One of our great human fears is the fear of losing something/someone, or of being lost ourselves. Children fear when their parents seem far away; parents hold on tight to little hands lest they lose their children in a crowd. We check and double check to make sure we know where the house keys or the car keys are. Don’t lose that credit card or you’ll be in trouble! Keep the GPS handy in case you get lost!
How significant that we describe the death of a family member or close friend as “losing” someone. The ever present absence, the sound of the voice remembered but not really heard, the quirks and habits that were so much a part of everyday life, now gone. There is much that is lost.
On this All Souls Day, consolation pours into the lost places of our hearts: “The souls of the just are in the hand of God.” “I fear no evil for you are with me.” And most poignantly, “And this is the will of the one who sent me, that I should not lose anything of what he gave me, but that I should raise it on the last day.”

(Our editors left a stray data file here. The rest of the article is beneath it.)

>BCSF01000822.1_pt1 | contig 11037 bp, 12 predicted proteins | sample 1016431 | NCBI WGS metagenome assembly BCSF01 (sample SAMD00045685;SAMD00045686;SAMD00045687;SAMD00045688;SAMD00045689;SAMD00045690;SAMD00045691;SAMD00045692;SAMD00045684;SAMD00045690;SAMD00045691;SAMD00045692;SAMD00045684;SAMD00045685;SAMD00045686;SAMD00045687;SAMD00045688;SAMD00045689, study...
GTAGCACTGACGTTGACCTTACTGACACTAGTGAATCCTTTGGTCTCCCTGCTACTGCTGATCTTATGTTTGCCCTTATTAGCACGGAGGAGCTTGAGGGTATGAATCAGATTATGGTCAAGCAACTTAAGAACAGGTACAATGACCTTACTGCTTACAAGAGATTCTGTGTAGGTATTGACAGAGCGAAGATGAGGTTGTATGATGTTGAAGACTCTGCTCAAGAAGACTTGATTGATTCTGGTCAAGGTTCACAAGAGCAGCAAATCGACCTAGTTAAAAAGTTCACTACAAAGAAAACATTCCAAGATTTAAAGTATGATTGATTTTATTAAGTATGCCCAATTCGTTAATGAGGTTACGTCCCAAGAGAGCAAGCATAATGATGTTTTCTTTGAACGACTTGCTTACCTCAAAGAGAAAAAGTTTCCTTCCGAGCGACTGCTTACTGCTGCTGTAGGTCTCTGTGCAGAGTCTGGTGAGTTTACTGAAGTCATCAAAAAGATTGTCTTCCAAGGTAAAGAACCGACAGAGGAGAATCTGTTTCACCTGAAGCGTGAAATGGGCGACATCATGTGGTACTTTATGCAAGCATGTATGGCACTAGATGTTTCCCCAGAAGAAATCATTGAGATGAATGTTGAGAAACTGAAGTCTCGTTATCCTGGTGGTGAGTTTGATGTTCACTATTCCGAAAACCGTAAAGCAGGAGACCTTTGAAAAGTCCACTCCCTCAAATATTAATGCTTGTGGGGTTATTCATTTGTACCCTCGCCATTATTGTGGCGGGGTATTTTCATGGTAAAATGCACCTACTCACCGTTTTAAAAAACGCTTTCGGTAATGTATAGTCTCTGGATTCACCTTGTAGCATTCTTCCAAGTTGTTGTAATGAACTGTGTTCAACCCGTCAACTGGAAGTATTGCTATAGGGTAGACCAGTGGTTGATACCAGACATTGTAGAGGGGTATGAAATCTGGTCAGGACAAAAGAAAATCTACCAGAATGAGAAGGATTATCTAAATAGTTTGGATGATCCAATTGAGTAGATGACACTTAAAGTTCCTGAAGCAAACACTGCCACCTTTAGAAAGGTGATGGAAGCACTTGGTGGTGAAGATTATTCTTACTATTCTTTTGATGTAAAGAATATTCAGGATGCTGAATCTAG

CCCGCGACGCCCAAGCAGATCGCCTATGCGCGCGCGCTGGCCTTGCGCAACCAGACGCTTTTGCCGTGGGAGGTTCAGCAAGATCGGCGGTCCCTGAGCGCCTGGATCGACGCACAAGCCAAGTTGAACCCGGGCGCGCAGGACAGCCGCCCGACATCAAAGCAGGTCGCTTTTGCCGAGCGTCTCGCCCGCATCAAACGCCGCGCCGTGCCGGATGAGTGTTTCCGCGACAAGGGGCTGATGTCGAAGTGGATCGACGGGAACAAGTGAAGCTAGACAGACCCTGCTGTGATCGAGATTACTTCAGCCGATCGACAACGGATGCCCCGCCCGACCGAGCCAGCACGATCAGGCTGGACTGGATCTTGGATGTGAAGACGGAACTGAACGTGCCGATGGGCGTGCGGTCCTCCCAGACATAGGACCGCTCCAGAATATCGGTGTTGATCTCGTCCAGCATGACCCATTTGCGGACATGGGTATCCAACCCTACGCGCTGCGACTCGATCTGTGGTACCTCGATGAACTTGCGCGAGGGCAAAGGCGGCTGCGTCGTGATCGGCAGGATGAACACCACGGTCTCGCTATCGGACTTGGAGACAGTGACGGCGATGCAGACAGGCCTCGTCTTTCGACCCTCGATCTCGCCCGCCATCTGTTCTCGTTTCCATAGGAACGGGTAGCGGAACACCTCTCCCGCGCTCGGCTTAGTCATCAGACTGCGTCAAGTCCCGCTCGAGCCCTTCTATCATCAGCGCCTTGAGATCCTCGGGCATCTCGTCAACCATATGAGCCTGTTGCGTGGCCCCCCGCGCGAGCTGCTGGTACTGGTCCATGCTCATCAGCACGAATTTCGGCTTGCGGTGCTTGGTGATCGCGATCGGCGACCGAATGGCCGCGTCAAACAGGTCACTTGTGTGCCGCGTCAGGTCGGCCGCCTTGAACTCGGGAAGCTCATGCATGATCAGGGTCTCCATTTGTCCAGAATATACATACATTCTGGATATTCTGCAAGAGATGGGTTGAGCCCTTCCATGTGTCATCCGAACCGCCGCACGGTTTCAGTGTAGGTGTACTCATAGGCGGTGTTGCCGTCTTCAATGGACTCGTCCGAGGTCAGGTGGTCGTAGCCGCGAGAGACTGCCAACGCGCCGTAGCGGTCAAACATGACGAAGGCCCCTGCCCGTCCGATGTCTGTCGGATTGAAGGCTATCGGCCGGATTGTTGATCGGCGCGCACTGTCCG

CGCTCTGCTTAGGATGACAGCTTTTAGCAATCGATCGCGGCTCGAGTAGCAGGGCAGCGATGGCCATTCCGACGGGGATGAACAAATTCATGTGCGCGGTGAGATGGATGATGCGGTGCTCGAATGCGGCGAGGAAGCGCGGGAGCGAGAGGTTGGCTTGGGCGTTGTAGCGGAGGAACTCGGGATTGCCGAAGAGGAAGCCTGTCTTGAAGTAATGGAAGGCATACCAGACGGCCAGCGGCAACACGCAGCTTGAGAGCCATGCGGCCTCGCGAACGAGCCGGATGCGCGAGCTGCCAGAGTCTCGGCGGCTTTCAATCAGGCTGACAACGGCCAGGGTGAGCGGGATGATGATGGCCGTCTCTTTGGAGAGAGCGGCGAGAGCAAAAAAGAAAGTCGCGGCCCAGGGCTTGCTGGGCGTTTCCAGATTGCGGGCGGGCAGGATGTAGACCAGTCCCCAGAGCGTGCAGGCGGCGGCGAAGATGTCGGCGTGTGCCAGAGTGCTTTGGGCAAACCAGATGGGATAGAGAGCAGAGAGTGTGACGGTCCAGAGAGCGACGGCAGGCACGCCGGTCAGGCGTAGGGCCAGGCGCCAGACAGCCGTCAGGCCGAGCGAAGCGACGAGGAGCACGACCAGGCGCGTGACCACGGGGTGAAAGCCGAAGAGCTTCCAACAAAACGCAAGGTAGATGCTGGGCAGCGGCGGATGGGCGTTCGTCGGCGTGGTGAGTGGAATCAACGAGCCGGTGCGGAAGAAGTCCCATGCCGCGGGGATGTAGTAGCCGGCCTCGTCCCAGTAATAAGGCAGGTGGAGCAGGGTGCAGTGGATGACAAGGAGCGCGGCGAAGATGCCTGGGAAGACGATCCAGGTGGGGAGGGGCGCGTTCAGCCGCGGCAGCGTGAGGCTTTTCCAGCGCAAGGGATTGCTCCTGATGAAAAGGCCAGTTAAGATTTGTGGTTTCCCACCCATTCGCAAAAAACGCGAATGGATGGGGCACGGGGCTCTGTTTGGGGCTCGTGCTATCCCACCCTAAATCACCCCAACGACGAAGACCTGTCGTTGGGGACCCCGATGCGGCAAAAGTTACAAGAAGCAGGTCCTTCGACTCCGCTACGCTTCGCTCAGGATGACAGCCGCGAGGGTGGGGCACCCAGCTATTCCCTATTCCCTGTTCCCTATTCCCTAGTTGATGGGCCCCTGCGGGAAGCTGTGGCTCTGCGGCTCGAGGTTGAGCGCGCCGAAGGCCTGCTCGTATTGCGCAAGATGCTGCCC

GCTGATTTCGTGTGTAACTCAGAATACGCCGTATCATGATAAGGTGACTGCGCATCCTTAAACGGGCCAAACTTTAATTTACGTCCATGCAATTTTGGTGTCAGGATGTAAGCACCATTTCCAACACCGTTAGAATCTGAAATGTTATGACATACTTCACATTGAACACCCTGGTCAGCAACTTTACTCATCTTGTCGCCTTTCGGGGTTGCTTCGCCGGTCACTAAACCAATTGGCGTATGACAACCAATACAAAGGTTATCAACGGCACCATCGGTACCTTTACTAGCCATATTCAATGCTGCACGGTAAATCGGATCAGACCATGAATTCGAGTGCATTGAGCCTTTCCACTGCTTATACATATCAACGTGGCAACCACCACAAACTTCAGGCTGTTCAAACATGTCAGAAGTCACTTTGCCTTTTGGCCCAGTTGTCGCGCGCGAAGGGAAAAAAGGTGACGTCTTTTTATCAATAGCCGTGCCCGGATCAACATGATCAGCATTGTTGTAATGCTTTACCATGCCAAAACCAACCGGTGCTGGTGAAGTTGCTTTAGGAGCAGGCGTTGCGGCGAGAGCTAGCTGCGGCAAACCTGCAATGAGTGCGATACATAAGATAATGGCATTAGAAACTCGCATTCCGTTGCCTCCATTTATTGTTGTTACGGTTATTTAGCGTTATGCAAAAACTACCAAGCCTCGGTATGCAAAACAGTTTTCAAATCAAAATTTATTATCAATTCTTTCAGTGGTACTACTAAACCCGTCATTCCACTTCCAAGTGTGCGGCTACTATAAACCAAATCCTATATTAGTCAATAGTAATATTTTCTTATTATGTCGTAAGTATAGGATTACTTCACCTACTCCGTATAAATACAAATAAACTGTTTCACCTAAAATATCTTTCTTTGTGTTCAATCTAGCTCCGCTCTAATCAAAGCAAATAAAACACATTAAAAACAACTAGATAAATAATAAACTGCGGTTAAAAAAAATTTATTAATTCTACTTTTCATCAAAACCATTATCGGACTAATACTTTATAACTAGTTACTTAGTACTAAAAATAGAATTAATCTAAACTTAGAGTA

In the Lord, nothing, no one is lost. The precious gift of faith, the fruit of Jesus’ sacrificial death and resurrection, assures us that in him, all that is good, precious and treasured remains—for eternity. Even for those whose ending left behind “unfinished business,” our faith knows the love of God which strengthens and purifies the good and burnishes away all that gets in the way of perfect love and communion.
We pray today that this communion may be abundant and that through the gift of faith and in the sacramental life, we may be consoled and strengthened until we are fully reunited with those whom we love.
By Richard Gabuzda